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9 Ways to Increase the Value of Your Business

By: Jenna Cyprus


Quick Stay at Home Guide to Starting a Business

What is your business worth? To you, the business may be priceless; if you built the business from the ground up, you might have a personal attachment to the organization that can’t be quantified. But most investors and strategic acquirers are going to be more interested in determining an exact, numerical value for your business.

How can you increase this value to its maximum potential?

Why Increase the Value of Your Business?

Increasing your business value is usually a strategy related to mergers and acquisitions. If you’re interested in selling your company, you’ll want to optimize conditions so you can sell that company for as much money as possible.

Within this realm, there are many legitimate reasons for wanting to sell your business. Maybe this was always part of your plan, and your end goal was selling the company for a massive profit. Maybe you’re looking for a career change, but you want to keep the company up and running. Or maybe you’ve been running the company for decades and you’re preparing for retirement.

Whatever the case, increasing the value of your business should allow you to fetch a higher sale price and walk away with greater wealth.

How to Increase the Value of Your Business

These are some of the best strategies for increasing the value of your business.

  • Grow sales. Most people interested in buying your business are going to highly prioritize the business’s money-making potential. The more sales you have, the better – especially if you’re on a trajectory to increase sales over time. Increasing the number of sales within your business is a surefire way to increase its value and sale price. Of course, increasing sales isn’t always easy or straightforward, and it certainly doesn’t happen overnight. This is a strategy you’ll probably have to execute over the course of months, or even years, in anticipation of eventually selling your business.
  • Increase recurring revenue. Alternatively, or in addition to growing sales, you can focus on increasing recurring revenue. If you have a highly loyal base of customers already, you can work on generating more revenue from those customers on a predictable basis. Increasing prices, offering subscription services, and upselling when possible can all help you do this. Strategic acquirers love predictability, so the more consistent your revenue is, the better.
  • Diversify your income streams. Another option is to diversify your income streams, which serves two goals at once. First, increasing the number of income streams for your business will inevitably increase the amount of money it generates, increasing its value in an obvious way. Second, generating income in many different ways is a form of risk mitigation; the business is more stable and less susceptible to volatility.
  • Solidify internal processes. In the course of due diligence, potential buyers will be looking for consistency and continuity; accordingly, you should spend time solidifying your internal processes. For example, you can write standard operating procedures (SOPs) for your most valuable roles and workflows. You can cross-train your employees to establish more intellectual redundancy. You can also integrate more automation and streamlined workflows to improve productivity and make the business simpler to run.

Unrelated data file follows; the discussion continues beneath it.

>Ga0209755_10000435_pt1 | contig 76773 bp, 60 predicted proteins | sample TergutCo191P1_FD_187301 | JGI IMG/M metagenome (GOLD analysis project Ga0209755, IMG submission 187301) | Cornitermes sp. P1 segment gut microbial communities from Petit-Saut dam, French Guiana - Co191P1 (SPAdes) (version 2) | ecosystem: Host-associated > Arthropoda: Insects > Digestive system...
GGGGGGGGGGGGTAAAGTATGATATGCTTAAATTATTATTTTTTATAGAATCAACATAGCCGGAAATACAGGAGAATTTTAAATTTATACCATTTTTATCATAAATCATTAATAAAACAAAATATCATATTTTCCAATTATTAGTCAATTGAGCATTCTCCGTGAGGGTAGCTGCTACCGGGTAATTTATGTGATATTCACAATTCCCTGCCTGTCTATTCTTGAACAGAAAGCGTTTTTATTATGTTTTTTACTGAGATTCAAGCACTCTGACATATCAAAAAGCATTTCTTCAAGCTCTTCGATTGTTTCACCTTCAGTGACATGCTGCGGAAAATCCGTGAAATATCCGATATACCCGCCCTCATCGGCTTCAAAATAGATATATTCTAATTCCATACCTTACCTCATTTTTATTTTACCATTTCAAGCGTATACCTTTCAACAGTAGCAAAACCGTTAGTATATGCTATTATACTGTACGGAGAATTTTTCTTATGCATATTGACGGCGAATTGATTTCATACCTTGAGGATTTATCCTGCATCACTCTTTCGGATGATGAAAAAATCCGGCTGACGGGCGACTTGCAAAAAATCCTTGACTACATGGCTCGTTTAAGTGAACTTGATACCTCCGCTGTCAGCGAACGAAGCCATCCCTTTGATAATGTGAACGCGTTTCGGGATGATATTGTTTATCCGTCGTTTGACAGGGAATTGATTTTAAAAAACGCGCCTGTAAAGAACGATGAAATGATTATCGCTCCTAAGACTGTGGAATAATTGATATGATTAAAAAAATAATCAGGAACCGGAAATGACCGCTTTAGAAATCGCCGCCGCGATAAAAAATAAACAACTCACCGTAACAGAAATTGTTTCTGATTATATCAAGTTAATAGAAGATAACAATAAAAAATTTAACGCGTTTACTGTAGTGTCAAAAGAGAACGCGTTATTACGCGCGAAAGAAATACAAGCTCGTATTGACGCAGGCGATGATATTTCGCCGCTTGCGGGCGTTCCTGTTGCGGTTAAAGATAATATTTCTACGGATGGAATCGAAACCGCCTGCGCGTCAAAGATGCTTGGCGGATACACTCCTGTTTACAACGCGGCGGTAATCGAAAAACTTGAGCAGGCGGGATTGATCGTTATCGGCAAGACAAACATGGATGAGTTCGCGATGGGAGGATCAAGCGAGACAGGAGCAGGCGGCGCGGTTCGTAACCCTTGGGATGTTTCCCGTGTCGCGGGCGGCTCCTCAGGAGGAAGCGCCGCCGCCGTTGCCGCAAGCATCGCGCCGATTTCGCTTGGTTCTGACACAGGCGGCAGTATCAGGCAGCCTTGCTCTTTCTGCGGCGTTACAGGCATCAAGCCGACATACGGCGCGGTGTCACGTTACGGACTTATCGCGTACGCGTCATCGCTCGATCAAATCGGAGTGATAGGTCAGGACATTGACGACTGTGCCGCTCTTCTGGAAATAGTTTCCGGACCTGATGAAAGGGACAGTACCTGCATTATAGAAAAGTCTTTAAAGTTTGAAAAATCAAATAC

• Cut costs. Profitable businesses consistently sell for more, so in addition to increasing revenue, you should focus on cutting costs. The leaner and more efficient your business is, the more attractive it’s going to look. There are several areas you can focus on here, such as reducing overhead, minimizing labor expenses, and producing material costs.
  • Clean up your books. Before finalizing the purchase, prospective buyers are going to do a deep dive into your financial history. They need to make sure that all your claims are true and that there’s a reliable paper trail for every conceivable transaction. Accordingly, you should spend some time cleaning up your books and getting financially organized.
  • Keep investing. If you plan on holding the business for months to come (or longer), keep investing in it. New assets and expanded influence will only increase its value.
  • Improve agility. Adaptable businesses are highly valued, so institute changes that allow your business to nimbly adjust to new circumstances and external pressures.
  • Find a mentor. Finally, consider finding an entrepreneurial mentor. Your mentor can help guide you on all these strategies and more, helping you identify the weak points of your business and compensate for them. They may also provide direction on further improvements you can make – or even introduce you to prospective buyers.

These strategies reliably increase the value of your business from the perspective of an acquirer, but they don’t always work quickly. In many cases, you’ll spend months, or even years optimizing your business to be better. Remain patient and focused on your long-term goals if you want to maximize your chances of success.

Published: July 22, 2022

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Jenna Cyprus

Jenna Cyprus is a freelance writer and business consultant who covers business, technology, and entrepreneurship. She's lectured for several universities, and worked with over 100 businesses over the course of the last 15 years. She's a mother of two kids, and loves to go camping, hiking, and skiing with her family.

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